December 2002
Volume 43, Issue 13
Free
ARVO Annual Meeting Abstract  |   December 2002
Patterns of Visual Field Recovery: Decrease of Defect Size in Perimetry and of Subjective Scotoma Size in Patients with Cerebral Lesions Performing Visual Restitution Training
Author Affiliations & Notes
  • DA Poggel
    Generation Research Program GRP/ Ludwig-Maximilians-Universitaet Bad Toelz Germany
  • EM Mueller-Oehring
    Medical Psychology Otto-von-Guericke Universitaet Magdeburg Germany
  • E Kasten
    Medical Psychology Otto-von-Guericke Universitaet Magdeburg Germany
  • U Bunzenthal
    Medical Psychology Otto-von-Guericke Universitaet Magdeburg Germany
  • BA Sabel
    Medical Psychology Otto-von-Guericke Universitaet Magdeburg Germany
  • Footnotes
    Commercial Relationships   D.A. Poggel, None; E.M. Mueller-Oehring, None; E. Kasten, None; U. Bunzenthal, None; B.A. Sabel, None. Grant Identification: DFG-Graduiertenkolleg Biologische Grundlagen von Erkrankungen des Nervensystems
Investigative Ophthalmology & Visual Science December 2002, Vol.43, 3802. doi:
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      DA Poggel, EM Mueller-Oehring, E Kasten, U Bunzenthal, BA Sabel; Patterns of Visual Field Recovery: Decrease of Defect Size in Perimetry and of Subjective Scotoma Size in Patients with Cerebral Lesions Performing Visual Restitution Training . Invest. Ophthalmol. Vis. Sci. 2002;43(13):3802.

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      © ARVO (1962-2015); The Authors (2016-present)

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Abstract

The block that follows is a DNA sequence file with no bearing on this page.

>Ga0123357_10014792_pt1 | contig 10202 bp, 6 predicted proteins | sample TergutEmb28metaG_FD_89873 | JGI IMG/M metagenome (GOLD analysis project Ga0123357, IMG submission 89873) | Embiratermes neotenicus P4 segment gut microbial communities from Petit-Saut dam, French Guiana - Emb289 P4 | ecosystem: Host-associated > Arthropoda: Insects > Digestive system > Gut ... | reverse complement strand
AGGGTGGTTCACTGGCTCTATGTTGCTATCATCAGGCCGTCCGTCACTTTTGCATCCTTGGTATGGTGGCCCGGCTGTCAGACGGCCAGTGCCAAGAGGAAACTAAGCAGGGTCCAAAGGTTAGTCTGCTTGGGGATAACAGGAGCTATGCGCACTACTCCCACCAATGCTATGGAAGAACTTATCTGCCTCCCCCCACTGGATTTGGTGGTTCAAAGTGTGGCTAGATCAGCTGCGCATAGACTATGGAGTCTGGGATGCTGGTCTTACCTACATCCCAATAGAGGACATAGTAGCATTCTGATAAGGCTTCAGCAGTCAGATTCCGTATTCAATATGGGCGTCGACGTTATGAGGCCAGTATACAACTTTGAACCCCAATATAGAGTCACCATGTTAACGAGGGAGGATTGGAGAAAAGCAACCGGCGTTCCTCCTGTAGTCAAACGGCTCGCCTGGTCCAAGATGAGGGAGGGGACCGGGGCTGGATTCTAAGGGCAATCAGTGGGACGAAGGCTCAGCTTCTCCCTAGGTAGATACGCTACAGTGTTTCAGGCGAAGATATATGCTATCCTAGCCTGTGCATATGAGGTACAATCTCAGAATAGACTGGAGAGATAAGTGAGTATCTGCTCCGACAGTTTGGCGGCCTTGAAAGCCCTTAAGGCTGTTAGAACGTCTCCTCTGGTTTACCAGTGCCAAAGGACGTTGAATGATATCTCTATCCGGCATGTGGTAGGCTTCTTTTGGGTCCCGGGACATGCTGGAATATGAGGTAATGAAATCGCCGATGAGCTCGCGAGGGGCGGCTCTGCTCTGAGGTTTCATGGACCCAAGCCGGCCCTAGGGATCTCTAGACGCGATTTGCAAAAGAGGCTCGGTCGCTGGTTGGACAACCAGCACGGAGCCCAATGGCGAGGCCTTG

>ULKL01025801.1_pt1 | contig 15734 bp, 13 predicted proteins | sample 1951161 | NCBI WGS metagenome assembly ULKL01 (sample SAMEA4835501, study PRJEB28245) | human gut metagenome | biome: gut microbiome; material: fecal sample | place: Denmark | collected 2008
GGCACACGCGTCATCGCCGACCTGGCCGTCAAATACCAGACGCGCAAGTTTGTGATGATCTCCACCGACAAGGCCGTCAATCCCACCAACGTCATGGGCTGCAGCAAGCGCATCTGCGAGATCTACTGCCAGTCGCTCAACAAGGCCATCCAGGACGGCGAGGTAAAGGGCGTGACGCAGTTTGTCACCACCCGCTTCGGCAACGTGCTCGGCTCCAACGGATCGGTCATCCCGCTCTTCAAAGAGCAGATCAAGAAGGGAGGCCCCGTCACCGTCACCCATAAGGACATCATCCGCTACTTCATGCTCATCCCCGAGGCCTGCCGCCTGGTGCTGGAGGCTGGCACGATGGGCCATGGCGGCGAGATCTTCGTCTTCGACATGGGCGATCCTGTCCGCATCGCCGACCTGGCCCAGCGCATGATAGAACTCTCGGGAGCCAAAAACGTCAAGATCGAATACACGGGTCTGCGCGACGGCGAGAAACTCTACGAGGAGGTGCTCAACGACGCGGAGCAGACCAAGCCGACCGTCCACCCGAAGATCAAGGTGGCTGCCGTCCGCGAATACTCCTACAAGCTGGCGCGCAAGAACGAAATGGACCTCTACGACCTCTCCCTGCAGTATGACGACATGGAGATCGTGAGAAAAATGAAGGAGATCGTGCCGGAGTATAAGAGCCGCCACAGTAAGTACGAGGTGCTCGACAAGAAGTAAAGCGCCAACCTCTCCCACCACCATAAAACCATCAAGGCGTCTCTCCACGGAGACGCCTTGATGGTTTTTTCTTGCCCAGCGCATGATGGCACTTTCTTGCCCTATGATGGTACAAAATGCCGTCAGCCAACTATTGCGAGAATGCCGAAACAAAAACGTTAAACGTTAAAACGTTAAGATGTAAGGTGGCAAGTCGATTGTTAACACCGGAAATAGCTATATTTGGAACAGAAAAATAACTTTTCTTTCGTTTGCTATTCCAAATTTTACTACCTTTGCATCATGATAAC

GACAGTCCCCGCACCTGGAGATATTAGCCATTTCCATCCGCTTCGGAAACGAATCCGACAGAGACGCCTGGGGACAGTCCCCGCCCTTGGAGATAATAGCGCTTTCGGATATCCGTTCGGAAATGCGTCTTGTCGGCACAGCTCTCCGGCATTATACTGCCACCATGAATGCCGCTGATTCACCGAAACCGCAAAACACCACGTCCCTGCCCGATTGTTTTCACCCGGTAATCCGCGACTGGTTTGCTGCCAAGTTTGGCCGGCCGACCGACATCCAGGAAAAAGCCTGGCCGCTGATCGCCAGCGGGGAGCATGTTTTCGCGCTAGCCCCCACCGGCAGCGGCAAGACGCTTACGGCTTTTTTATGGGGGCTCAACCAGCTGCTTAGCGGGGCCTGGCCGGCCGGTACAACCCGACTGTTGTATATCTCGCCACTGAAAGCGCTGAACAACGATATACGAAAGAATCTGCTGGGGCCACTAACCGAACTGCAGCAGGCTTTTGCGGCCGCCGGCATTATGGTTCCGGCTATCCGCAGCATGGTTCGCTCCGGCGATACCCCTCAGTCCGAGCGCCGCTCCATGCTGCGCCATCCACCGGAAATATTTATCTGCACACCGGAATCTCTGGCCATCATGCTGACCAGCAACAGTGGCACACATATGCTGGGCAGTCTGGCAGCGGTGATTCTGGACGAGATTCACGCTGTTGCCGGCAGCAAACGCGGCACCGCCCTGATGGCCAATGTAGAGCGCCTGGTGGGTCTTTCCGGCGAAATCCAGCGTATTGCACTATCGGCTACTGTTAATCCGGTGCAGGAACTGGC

Abstract: : Purpose: Systematic light stimulation reduces the size of blind areas in patients with brain lesions. We observed topographical patterns of functional recovery over six months of visual restitution training, comparing changes of objective and subjective visual field size. Methods: The size of visual field defects in nineteen patients was determined in perimetric and campimetric tests before visual field training. Additionally, subjects were drawing their visual field border in a standardized chart of the right and left eye. After six months of visual restitution training, diagnostic procedures were repeated. Correlations between objective and subjective visual field size were determined as well as changes in both variables over the treatment period. Topographical patterns of visual field recovery in both tests were analyzed. Results: Subjective visual field size was substantially correlated with perimetric measurements even before training. As detection performance increased in ?objective? visual field tests over training, a decrease of subjective defect size was observed (significant for the left eye). Correlations of subjective and objective visual field size increased during training. The mean decrease of subjective defect size in both eyes was substantially correlated with the increase in campimetric detection performance but just missed significance. Form and size of the scotoma was very accurately represented in most patients, and their drawings also reflected training-induced improvement. Foveal defects were perceived as larger and improvements were more clearly represented in the drawings than peripheral shifts of visual field border. Conclusion: Visual restitution training increases intact visual field size in ?objective? visual field tests but also affects the subjective representation of the defect. Patterns of recovery follow the laws of the cortical magnification factor, and changes of subjective visual field size are weighted by the importance of a visual field region for visual perception. Thus, objective as well as subjective measures of scotoma size reflect the architecture of the visual system.

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